low hills, thus happily excluding all evil influences, but it is open to the good, that always come from the south. So from a Chinese point of view its location is entirely satisfactory, but a European might think it was dangerously near the frontier for the capital city of a great state. Years ago Gordon's advice to the Tsungli Yamen was, "Move your Queen Bee to Nanking." And just now the same thing is being said, only more peremptorily, by some of the Chinese themselves. But for the moment lack of money and fear of Southern influences have carried the day against any military advantage, and the capital remains where it is. Perhaps the outsider may be permitted to say she is glad, for Nanking could never hope to rival the Northern city in charm and interest.
The most wonderful thing in Peking is the wall. That is what first holds your attention, and you never for a moment forget it. There it stands, aloof and remote, dominating the city it was set to defend, but not a part of it. Huge, massive, simple, it has nothing in common with the gaudy, over-ornamented, unrestful buildings of the Chinese, and as you enter its shadow you seem to have passed into a different world.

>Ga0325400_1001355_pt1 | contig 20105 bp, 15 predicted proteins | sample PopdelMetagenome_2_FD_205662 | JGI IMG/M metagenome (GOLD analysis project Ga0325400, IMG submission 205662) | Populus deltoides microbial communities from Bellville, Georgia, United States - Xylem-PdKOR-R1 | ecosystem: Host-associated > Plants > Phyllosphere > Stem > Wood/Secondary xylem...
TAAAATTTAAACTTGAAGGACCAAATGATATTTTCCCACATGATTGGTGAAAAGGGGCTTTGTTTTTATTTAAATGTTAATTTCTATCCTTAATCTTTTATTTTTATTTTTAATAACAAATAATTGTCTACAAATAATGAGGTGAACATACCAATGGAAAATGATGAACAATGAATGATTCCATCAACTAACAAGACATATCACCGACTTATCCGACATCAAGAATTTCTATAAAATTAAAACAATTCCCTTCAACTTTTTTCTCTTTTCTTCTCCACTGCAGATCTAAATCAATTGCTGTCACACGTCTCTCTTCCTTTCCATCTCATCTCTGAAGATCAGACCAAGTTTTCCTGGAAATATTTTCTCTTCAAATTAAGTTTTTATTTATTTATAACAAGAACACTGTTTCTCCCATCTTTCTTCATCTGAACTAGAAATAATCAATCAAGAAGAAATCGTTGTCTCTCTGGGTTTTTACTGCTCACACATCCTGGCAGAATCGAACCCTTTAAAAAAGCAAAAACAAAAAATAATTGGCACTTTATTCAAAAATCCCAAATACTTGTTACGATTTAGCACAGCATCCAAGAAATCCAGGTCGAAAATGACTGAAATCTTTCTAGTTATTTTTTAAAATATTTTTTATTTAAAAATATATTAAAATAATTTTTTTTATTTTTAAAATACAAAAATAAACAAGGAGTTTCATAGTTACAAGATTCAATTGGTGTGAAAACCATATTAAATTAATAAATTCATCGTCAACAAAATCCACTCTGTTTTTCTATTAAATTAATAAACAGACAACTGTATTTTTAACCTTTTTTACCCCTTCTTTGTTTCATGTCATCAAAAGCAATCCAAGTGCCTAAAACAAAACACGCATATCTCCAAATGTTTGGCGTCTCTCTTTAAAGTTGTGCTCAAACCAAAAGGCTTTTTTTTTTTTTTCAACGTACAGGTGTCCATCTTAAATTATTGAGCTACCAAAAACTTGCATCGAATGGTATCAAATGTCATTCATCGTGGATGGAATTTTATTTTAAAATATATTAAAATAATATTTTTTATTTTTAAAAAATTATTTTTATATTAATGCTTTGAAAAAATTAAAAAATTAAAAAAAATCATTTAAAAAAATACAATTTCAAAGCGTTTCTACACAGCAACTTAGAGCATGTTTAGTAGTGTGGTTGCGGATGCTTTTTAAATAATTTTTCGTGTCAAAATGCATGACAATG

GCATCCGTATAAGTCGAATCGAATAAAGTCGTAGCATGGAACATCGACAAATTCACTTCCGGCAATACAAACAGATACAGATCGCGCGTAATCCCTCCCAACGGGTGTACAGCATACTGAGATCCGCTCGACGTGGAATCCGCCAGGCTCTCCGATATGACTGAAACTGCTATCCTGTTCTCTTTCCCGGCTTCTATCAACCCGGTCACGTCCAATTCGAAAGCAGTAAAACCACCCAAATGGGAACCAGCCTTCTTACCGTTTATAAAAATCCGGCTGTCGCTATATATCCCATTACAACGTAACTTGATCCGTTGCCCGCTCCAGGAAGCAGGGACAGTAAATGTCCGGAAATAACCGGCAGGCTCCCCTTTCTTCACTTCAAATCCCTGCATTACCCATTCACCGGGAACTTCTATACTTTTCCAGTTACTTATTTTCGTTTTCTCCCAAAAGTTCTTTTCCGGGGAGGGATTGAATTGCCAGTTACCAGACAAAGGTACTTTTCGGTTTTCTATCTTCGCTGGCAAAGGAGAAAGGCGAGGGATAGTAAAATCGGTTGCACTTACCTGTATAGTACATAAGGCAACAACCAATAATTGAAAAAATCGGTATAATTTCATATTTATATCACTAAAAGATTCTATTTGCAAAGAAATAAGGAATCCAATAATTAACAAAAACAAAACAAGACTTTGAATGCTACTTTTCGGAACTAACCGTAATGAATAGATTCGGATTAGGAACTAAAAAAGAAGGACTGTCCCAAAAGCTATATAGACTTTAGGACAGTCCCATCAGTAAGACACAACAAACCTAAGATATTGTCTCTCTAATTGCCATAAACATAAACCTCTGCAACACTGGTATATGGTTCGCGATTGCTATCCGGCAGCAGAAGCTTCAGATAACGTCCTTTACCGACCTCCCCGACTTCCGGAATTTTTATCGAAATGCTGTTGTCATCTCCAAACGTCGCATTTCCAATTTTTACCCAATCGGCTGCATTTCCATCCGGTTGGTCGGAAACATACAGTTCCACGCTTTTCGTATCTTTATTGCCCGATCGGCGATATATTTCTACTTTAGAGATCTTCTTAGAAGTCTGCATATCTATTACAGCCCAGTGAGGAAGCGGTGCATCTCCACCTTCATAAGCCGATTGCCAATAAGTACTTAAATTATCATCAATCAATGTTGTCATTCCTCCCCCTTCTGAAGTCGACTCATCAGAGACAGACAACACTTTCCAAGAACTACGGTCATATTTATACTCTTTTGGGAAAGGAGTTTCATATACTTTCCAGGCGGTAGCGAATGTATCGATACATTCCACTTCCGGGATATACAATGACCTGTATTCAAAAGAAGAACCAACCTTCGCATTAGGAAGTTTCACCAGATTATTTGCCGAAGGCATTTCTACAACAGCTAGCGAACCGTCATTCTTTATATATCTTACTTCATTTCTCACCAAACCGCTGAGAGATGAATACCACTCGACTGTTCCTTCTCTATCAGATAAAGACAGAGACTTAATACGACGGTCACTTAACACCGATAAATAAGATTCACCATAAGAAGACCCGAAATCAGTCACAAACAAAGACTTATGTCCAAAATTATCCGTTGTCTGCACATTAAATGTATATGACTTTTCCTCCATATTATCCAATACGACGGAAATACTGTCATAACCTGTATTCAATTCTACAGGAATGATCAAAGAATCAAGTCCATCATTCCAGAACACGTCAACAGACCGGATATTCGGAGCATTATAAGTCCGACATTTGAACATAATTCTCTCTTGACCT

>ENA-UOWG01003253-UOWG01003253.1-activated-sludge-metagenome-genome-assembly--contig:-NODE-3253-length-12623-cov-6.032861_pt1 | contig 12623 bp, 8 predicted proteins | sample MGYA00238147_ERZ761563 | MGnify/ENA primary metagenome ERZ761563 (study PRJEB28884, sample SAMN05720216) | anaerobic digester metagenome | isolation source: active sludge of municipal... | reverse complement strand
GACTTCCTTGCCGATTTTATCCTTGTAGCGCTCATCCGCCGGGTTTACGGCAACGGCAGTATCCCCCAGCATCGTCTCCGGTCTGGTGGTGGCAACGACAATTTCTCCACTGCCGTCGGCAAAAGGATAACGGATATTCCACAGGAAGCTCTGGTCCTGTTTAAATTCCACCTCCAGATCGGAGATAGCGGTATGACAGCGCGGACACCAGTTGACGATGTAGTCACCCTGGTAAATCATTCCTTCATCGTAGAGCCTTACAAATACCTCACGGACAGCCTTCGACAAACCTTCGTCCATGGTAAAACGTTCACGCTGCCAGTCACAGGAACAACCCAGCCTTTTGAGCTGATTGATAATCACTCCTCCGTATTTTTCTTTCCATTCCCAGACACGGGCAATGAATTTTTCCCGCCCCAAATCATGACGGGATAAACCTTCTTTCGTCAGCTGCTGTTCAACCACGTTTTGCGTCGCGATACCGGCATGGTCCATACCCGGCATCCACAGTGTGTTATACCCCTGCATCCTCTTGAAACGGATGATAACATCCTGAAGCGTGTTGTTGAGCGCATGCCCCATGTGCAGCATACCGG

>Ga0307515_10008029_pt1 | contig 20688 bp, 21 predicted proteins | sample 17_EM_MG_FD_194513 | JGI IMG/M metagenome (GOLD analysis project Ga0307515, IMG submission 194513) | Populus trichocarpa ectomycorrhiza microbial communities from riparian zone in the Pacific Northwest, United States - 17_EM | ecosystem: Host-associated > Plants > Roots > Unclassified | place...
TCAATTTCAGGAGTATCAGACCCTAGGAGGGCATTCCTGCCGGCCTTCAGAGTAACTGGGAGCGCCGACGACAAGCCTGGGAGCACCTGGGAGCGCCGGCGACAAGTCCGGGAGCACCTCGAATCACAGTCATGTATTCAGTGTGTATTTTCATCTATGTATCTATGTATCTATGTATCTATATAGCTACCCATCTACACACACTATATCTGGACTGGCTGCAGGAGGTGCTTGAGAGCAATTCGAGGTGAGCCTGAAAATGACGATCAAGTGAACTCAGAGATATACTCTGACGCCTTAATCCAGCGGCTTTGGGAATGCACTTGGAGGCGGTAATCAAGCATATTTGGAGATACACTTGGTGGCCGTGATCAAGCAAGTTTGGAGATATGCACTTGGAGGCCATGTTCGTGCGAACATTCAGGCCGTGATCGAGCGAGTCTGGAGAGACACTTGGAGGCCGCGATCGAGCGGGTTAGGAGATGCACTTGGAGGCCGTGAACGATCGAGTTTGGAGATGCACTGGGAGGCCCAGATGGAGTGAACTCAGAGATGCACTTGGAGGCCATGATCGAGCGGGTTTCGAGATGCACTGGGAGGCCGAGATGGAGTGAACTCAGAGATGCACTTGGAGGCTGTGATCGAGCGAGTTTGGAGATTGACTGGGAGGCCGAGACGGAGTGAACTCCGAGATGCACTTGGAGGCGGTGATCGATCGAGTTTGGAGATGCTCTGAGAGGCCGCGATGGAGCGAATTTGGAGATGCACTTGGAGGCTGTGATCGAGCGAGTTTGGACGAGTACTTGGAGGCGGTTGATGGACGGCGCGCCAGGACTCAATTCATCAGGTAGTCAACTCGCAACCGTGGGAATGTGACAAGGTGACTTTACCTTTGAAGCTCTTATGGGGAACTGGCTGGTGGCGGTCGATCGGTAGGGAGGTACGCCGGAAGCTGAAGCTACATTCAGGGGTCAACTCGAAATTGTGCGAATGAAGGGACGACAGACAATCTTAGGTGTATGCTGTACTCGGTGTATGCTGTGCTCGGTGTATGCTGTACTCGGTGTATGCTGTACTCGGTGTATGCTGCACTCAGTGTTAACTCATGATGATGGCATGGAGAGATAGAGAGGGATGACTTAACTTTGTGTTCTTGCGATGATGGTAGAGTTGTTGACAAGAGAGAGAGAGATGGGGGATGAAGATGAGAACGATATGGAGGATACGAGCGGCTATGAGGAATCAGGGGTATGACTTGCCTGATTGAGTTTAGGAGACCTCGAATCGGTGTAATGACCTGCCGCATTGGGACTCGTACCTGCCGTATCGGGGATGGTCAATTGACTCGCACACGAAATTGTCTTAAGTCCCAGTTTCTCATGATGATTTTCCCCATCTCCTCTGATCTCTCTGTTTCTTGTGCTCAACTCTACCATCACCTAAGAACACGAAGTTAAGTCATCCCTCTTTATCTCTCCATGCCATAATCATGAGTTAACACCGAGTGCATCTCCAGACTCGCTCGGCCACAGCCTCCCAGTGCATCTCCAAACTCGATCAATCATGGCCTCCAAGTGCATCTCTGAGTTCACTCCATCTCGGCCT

Often before breakfast I climbed to the top of the wall beyond the Water Gate for a run with Jack before the heat of the day set in. It was a glorious place for a morning walk. The wall is some forty